lodash from pairs method and vanilla javaScript options

In lodash there is the _.fromPairs array method that can create a new object where each key is the value of the first element of a nested array in an array of arrays, and the value is the second element in that nested array. It is the inversion of the lodash to pairs method that does the opposite of this. Although that might sound like a mouthful if you take a moment to look at some quick code examples you will find that this is not something that is all that hard. In addition this is one of many lodash method where doing the same with plain old vanilla javaScript is pretty quick and easy. So lets look at some code examples for the lodash from pairs method as well as some plain old vanilla javaScript code examples that do the same thing.

1 - lodash _.fromPairs method basic example

So lets say you have an array, and each element in that array is another array. In addition each nested array has a first element that you want to be a key value, and a second element that you want to be a value of that key value in a new object. The lodash from pairs method can be used to do just that.

just call the lodash from pairs method and pass the array of arrays to it. The result that is returned will be the object that you want where each key name is the first element of a nested array, and each value is then then second.

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let arr = [['x', 1],['y', 2], ['z', 3]];
console.log( _.fromPairs(arr) );
// { x: 1, y: 2, z: 3 }

Thats it, that is what the lodash from pairs method does. However there is also having a method that does the opposite of this that will create such an array of array from an object. Also it is not so hard to just do this with plain old javaScript in a number of ways, so lets look at some more related coded examples with and without the use of lodash.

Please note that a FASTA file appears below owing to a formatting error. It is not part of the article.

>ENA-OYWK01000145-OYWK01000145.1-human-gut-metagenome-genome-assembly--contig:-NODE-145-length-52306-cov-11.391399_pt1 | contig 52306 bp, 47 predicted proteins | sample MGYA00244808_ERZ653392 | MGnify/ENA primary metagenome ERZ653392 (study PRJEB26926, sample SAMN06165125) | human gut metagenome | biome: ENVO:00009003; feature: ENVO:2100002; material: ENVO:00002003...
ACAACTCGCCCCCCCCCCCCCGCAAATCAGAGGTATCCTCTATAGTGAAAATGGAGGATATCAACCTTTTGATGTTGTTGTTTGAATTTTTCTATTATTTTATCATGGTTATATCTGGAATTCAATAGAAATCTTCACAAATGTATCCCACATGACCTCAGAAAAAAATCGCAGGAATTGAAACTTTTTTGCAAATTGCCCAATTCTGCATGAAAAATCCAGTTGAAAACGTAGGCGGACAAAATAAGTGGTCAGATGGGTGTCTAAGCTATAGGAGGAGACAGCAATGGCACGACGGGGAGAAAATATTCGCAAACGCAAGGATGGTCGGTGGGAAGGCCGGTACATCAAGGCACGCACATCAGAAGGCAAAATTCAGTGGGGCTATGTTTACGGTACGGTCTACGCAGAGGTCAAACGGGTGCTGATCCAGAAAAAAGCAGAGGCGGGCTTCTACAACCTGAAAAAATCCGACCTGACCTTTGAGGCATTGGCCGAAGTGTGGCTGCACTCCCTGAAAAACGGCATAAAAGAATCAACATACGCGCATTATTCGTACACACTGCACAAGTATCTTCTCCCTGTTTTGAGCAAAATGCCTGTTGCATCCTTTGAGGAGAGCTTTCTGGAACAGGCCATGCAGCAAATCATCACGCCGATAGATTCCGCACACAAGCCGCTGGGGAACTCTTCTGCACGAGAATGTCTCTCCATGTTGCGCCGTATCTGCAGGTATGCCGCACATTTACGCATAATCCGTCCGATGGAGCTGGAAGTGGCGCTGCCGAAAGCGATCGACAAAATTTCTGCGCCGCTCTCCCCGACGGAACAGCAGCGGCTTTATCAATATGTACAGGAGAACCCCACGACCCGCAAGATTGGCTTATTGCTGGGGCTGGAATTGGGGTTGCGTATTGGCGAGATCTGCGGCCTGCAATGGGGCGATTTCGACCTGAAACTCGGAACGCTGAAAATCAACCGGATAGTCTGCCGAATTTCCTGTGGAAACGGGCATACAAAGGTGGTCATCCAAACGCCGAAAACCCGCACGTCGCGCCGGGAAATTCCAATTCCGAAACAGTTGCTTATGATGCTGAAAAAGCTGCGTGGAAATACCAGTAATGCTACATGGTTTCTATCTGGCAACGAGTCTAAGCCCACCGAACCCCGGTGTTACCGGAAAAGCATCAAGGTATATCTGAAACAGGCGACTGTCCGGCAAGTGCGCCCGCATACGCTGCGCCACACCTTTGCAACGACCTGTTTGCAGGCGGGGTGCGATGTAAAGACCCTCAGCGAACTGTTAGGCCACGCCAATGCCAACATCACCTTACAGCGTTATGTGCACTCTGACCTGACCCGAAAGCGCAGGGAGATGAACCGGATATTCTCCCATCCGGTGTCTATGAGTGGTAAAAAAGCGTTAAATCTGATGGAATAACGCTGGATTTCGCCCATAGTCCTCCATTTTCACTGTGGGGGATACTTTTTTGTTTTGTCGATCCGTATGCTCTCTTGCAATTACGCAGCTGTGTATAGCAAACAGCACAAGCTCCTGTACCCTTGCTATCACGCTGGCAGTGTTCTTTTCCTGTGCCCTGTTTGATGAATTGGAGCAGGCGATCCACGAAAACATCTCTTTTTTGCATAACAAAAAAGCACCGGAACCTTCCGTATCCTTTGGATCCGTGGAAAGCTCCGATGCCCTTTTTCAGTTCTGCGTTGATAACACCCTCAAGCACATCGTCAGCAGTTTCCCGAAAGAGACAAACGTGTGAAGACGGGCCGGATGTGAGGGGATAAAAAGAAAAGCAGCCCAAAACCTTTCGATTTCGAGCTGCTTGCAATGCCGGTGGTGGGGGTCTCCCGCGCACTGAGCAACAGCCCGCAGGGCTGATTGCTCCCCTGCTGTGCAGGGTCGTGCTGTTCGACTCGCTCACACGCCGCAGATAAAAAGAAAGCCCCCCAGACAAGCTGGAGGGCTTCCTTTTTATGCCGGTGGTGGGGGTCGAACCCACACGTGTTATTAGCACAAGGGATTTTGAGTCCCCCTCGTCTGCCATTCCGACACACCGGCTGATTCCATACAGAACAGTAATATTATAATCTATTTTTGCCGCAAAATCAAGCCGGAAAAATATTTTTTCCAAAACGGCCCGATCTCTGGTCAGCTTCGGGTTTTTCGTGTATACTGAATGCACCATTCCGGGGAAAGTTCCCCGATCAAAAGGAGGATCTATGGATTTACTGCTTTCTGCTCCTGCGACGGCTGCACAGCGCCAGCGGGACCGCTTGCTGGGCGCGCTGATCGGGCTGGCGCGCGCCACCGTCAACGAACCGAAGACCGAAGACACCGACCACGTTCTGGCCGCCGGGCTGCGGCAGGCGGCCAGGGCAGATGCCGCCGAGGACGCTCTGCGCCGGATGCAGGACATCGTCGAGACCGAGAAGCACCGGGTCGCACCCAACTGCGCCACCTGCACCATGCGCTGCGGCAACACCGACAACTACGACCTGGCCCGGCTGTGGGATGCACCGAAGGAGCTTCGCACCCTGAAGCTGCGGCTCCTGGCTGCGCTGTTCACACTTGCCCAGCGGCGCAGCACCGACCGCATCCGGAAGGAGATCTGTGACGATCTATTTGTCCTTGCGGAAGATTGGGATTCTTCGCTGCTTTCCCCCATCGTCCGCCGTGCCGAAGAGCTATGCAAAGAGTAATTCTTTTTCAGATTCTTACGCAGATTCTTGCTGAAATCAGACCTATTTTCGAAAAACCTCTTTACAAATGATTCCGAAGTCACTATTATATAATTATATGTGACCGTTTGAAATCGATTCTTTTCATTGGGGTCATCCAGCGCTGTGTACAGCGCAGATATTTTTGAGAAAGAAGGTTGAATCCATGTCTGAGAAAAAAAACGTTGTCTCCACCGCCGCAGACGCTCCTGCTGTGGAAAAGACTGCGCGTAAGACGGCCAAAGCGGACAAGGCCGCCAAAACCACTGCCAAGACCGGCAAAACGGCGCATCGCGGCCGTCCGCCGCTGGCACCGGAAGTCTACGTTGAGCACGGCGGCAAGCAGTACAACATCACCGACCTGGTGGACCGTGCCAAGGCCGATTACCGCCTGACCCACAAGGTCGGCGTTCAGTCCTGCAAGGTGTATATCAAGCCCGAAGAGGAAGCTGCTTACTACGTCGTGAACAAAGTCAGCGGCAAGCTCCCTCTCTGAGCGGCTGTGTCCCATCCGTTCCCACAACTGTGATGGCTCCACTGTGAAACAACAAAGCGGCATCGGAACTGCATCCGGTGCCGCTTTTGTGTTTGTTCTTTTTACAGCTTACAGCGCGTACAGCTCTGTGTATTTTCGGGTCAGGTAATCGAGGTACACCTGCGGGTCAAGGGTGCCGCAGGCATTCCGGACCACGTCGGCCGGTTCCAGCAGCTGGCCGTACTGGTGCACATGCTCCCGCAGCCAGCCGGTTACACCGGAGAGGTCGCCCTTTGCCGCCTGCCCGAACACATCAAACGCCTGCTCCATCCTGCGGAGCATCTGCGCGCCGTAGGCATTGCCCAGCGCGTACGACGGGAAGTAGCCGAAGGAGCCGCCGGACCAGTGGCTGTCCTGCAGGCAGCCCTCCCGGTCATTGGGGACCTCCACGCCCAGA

2 - lodash _.toPairs to do the opposite

The lodash _.toPairs method is the inverse of the lodash .FromPairs method. If I pass an object to it, I am given an array of arrays where the keys and values are the first and second elements of each nested array for each key value pair in the given object.

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let arr = [['x', 1],['y', 2], ['z', 3]];
let obj = _.fromPairs(arr);
console.log(obj);
// { x: 1, y: 2, z: 3 }
let arr2 = _.toPairs(obj);
console.log(arr2);
// [['x', 1],['y', 2], ['z', 3]]

3 - vanilla javaScript alternative with a while loop

It is not so hard to just work out a little javaScript to make a method that does the same thing. Also it is silly to have a very extensive framework of methods like this that you might not be using. If for some reason you do need to use a method like this, and it is all you really need then a copy and past solution like this should work just fine in most situations.

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var fromPairs = function (arr) {
let i = 0,
len = arr.length,
pair,
obj = {};
while (i < len) {
pair = arr[i];
obj[pair[0]] = pair[1];
i += 1;
}
return obj;
};
let arr = [['x', 1], ['y', 2], ['z', 3]];
console.log(fromPairs(arr));
// { x: 1, y: 2, z: 3 }

I went with using var, a function expression, and a while loop to maximize javaScript engine support. However of course a similar method could easily be made in a flash with all kinds of more modern javaScript features.

4 - Conclusion

The lodash from pairs method is not the most compelling reason to use lodash of course. It is another one of the many methods that I either never use, or if I do need can be replicated very easily with just native javaScript by itself. There are still redeeming qualities with lodash though of course, however I would not say this method is the best talking point for defending the use of the full lodash library in new projects.